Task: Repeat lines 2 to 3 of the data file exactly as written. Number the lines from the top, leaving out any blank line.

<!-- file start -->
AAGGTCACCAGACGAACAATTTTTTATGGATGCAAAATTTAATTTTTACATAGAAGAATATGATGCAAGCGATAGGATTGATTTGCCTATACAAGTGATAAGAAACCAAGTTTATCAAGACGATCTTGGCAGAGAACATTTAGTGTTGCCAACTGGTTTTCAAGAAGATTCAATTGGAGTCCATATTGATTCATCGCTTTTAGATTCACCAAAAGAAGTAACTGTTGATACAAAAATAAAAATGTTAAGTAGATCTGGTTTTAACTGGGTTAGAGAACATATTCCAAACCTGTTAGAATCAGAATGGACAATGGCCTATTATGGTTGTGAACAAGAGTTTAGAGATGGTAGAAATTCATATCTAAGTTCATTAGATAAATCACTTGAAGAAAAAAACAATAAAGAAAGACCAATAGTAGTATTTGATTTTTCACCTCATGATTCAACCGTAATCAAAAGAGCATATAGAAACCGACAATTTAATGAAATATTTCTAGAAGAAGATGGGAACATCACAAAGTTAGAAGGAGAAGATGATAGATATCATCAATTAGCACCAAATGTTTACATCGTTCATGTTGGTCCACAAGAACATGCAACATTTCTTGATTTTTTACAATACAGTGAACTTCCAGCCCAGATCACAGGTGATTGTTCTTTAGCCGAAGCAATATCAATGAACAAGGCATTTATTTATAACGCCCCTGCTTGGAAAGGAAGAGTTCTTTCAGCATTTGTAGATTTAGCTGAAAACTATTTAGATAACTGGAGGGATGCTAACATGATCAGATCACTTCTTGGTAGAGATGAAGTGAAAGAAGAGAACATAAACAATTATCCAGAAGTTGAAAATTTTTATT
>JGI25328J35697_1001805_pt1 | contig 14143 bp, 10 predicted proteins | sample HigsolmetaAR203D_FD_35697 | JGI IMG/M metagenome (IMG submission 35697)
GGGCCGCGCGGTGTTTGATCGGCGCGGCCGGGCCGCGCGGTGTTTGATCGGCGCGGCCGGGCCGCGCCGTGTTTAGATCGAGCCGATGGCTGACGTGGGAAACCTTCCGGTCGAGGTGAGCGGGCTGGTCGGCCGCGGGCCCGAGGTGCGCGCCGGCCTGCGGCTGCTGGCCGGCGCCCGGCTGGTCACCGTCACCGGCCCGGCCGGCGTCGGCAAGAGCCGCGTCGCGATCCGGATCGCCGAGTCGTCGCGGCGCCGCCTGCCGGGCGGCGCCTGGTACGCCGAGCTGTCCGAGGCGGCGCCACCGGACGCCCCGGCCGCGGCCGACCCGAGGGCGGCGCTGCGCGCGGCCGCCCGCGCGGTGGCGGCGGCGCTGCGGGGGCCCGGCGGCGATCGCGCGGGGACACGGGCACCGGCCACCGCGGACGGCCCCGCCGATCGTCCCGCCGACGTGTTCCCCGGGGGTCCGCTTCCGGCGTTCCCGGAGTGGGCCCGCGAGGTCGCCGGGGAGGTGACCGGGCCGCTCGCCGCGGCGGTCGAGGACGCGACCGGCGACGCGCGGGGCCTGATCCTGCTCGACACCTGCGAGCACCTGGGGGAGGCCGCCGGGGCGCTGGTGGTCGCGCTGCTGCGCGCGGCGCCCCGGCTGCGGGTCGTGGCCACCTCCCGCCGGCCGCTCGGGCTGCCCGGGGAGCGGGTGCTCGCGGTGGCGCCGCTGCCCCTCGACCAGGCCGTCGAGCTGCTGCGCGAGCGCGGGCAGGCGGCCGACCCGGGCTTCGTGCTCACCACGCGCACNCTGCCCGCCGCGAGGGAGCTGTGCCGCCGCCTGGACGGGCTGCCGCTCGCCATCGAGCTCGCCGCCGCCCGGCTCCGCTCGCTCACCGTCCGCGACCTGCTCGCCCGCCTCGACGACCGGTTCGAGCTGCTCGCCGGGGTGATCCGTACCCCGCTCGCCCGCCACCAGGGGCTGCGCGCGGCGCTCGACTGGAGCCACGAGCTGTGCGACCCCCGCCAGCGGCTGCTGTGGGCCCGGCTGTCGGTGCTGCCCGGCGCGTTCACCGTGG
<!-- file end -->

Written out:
>JGI25328J35697_1001805_pt1 | contig 14143 bp, 10 predicted proteins | sample HigsolmetaAR203D_FD_35697 | JGI IMG/M metagenome (IMG submission 35697)
GGGCCGCGCGGTGTTTGATCGGCGCGGCCGGGCCGCGCGGTGTTTGATCGGCGCGGCCGGGCCGCGCCGTGTTTAGATCGAGCCGATGGCTGACGTGGGAAACCTTCCGGTCGAGGTGAGCGGGCTGGTCGGCCGCGGGCCCGAGGTGCGCGCCGGCCTGCGGCTGCTGGCCGGCGCCCGGCTGGTCACCGTCACCGGCCCGGCCGGCGTCGGCAAGAGCCGCGTCGCGATCCGGATCGCCGAGTCGTCGCGGCGCCGCCTGCCGGGCGGCGCCTGGTACGCCGAGCTGTCCGAGGCGGCGCCACCGGACGCCCCGGCCGCGGCCGACCCGAGGGCGGCGCTGCGCGCGGCCGCCCGCGCGGTGGCGGCGGCGCTGCGGGGGCCCGGCGGCGATCGCGCGGGGACACGGGCACCGGCCACCGCGGACGGCCCCGCCGATCGTCCCGCCGACGTGTTCCCCGGGGGTCCGCTTCCGGCGTTCCCGGAGTGGGCCCGCGAGGTCGCCGGGGAGGTGACCGGGCCGCTCGCCGCGGCGGTCGAGGACGCGACCGGCGACGCGCGGGGCCTGATCCTGCTCGACACCTGCGAGCACCTGGGGGAGGCCGCCGGGGCGCTGGTGGTCGCGCTGCTGCGCGCGGCGCCCCGGCTGCGGGTCGTGGCCACCTCCCGCCGGCCGCTCGGGCTGCCCGGGGAGCGGGTGCTCGCGGTGGCGCCGCTGCCCCTCGACCAGGCCGTCGAGCTGCTGCGCGAGCGCGGGCAGGCGGCCGACCCGGGCTTCGTGCTCACCACGCGCACNCTGCCCGCCGCGAGGGAGCTGTGCCGCCGCCTGGACGGGCTGCCGCTCGCCATCGAGCTCGCCGCCGCCCGGCTCCGCTCGCTCACCGTCCGCGACCTGCTCGCCCGCCTCGACGACCGGTTCGAGCTGCTCGCCGGGGTGATCCGTACCCCGCTCGCCCGCCACCAGGGGCTGCGCGCGGCGCTCGACTGGAGCCACGAGCTGTGCGACCCCCGCCAGCGGCTGCTGTGGGCCCGGCTGTCGGTGCTGCCCGGCGCGTTCACCGTGG